One of the benefits of radiation therapy is usually an acceptable cosmetic result for tumors located on or around the lips, nose, and eyelids [25]. The long-term cosmetic outcome depends on the fractionation of the radiation therapy and the size of tumor. In a study with a median follow-up of 5.8 years, more than 92 percent of patients reported a good to excellent cosmetic outcome; the cosmetic outcome was dependent on the size of the lesion (99 percent in tumors <1 cm and 92 percent in tumors 1 to 3 cm) [21].

However, initial favorable cosmetic results may deteriorate over the following several years and are generally less favorable for larger tumors because of the larger treatment field and higher doses of radiation required [20]. As an example, scarring and ectropion may occur as late complications of radiotherapy treatment of periocular tumors, requiring complex reconstructive procedures to restore function [26]. A fully fractionated course of radiation therapy can minimize long-term fibrosis [27].

Drawbacks and contraindications — Drawbacks associated with the use of radiation therapy include the lack of histologic control of tumor margins, daily attendance of radiation therapy for several weeks, high cost, and the potential short-term and long-term side effects associated with radiation (table 4). Of particular concern are some site-specific adverse effects, such as permanent alopecia within the radiation therapy field or fibrosis causing ectropion resulting from irradiation of the lower eyelid region.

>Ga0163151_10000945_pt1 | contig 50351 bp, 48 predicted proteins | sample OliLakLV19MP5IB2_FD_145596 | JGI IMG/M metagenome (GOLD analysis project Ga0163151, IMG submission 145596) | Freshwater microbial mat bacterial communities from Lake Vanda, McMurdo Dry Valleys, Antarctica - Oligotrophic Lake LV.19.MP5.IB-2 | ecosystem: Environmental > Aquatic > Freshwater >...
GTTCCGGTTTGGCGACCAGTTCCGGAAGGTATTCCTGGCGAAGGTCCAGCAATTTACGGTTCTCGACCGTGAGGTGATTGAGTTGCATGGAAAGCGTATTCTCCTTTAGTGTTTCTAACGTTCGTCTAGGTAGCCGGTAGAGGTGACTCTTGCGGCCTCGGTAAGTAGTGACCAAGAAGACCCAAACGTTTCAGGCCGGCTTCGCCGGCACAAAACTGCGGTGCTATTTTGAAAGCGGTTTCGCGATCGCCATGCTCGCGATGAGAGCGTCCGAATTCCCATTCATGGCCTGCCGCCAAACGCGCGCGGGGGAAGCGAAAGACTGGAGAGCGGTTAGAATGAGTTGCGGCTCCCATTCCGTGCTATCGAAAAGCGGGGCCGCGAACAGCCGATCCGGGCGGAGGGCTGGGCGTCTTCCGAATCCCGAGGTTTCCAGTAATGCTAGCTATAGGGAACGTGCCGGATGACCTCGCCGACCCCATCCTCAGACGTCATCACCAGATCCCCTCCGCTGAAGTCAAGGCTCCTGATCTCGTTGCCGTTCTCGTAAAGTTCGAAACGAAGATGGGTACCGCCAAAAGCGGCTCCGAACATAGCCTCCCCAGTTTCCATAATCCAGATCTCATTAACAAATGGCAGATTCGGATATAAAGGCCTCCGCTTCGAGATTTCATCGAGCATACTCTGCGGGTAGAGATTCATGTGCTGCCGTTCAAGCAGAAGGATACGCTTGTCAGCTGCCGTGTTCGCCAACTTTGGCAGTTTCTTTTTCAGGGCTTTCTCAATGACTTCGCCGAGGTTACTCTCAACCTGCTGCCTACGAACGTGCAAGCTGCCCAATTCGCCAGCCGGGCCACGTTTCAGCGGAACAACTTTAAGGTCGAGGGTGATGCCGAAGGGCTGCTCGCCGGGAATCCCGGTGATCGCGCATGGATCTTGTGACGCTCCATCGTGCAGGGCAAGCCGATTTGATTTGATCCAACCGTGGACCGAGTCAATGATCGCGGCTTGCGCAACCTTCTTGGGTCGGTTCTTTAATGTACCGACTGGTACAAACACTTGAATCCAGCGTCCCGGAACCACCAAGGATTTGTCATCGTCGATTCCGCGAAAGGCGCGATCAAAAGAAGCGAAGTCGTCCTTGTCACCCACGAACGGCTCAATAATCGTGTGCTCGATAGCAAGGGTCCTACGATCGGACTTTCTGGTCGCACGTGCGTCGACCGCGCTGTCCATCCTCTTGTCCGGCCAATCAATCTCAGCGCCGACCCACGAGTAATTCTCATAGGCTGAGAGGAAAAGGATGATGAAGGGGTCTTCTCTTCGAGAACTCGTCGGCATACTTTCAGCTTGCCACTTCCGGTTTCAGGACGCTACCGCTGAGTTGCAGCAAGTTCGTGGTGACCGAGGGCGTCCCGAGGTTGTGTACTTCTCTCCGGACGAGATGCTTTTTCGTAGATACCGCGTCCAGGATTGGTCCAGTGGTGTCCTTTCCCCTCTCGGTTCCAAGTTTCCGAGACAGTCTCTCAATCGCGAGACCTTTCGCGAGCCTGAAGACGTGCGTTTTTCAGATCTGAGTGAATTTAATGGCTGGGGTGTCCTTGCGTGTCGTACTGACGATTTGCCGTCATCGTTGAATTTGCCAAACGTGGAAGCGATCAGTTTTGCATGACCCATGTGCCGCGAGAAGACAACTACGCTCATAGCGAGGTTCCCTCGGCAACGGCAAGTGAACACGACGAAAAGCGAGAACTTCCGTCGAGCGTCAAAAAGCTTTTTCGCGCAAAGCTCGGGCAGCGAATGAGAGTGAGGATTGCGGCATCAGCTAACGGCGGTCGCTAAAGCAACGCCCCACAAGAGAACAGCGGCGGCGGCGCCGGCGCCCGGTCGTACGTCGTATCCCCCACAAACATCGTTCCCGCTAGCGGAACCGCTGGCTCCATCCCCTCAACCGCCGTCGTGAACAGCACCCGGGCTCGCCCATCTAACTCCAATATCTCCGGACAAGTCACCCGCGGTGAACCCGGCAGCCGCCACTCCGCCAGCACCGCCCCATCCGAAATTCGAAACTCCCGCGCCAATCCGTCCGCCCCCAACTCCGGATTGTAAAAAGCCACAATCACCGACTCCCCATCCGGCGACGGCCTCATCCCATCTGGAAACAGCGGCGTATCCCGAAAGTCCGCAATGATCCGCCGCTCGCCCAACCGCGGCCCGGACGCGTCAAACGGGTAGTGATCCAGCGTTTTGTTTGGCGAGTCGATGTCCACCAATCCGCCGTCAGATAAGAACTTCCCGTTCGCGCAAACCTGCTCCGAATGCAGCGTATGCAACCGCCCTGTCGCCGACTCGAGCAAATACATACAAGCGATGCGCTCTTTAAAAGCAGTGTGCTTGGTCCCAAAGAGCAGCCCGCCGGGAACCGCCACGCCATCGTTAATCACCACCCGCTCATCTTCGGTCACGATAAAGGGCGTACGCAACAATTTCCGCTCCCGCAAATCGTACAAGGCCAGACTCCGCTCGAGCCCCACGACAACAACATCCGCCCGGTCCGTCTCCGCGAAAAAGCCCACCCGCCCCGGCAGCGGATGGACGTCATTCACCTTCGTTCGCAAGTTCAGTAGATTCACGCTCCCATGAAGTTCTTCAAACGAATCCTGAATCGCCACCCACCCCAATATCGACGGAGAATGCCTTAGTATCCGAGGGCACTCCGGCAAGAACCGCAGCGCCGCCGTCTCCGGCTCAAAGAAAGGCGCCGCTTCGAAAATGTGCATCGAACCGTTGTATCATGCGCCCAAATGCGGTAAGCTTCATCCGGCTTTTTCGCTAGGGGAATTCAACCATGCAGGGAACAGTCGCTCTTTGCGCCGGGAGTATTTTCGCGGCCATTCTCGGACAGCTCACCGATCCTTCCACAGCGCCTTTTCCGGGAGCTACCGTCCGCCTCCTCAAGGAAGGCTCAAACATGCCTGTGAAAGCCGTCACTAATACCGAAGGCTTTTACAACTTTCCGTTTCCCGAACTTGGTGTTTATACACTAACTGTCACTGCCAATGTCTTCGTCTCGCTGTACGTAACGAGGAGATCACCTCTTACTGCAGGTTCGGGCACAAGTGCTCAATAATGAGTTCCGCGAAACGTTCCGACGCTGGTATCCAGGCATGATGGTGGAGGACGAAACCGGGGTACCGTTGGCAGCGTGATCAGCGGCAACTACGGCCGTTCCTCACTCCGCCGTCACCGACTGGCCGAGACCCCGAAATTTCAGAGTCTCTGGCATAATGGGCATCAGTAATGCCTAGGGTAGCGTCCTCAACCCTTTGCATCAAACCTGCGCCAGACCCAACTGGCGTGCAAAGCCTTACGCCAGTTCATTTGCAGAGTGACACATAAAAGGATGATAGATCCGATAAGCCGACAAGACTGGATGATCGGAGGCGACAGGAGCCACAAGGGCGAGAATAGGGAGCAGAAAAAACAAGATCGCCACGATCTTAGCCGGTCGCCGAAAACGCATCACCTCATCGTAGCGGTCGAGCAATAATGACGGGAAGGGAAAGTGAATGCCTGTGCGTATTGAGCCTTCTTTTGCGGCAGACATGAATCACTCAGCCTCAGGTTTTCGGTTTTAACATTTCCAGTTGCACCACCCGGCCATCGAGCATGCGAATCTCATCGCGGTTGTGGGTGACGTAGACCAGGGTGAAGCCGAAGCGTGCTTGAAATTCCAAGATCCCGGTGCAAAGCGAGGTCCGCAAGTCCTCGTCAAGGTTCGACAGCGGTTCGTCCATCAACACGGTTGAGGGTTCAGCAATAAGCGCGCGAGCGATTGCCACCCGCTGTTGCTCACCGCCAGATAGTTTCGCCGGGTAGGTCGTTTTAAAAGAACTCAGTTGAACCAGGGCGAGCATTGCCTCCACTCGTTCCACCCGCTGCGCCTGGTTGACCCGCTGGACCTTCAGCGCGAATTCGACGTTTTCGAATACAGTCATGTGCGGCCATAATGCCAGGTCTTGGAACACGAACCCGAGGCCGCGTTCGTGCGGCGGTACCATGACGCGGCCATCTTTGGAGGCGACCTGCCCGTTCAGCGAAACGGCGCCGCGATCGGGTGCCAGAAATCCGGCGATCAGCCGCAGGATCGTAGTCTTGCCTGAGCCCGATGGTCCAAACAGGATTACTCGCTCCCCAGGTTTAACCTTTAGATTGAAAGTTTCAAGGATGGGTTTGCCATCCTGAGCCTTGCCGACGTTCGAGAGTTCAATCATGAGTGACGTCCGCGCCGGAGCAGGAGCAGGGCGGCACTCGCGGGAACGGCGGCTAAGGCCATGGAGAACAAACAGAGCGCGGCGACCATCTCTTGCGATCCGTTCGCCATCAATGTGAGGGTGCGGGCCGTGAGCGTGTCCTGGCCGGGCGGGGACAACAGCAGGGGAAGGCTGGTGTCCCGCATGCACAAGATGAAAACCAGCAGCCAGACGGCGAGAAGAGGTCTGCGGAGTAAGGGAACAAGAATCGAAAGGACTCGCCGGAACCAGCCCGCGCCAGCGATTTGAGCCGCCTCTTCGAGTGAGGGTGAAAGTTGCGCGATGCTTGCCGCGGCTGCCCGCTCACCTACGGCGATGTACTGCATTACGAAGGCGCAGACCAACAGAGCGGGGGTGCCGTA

Relative contraindications for radiation therapy are:

Younger patients (age <60). Radiation-induced malignancies following small field superficial radiotherapy for skin cancers are rare but must be considered when recommending radiation therapy to younger patients. These patients should be discussed in a multidisciplinary team setting with input from a surgeon, radiation oncologist, and dermatologist.

Sites of poor vascularity or healing and wear and tear sites (eg, the hands, feet, and pretibial area). These areas are subjected to greater trauma and tension and may be more likely to break down and ulcerate as a result of the atrophy and poor vascularity of irradiated tissue.

Location over cartilage area. The risk of late soft tissue and cartilage necrosis can be minimized with fractionated treatment (<5 percent), and this is related to increasing tumor size and larger doses per fraction.

Recurrent cSCCs, which are not low-risk cSCCs, that have been previously irradiated because of the potential damage to normal tissues from high cumulative doses of radiation.

Verrucous carcinoma, since several reports have documented anaplastic transformation with subsequent widespread metastases following radiation therapy [28-30].

Techniques — Various techniques have been used, including superficial radiographs, electrons, megavoltage photons, and brachytherapy [20,31,32].

External radiotherapy fractionation — The fraction size (dose per fraction) is the most important determining factor of late effect. Using a smaller fraction size (2 Gy per fraction) gives better sparing of the late effect than larger fraction size (>3 Gy per fraction). In order to maximize long-term cosmetic and functional outcome, the standard dose fractionation of 2 Gy per fraction to a total dose of 60 Gy is recommended.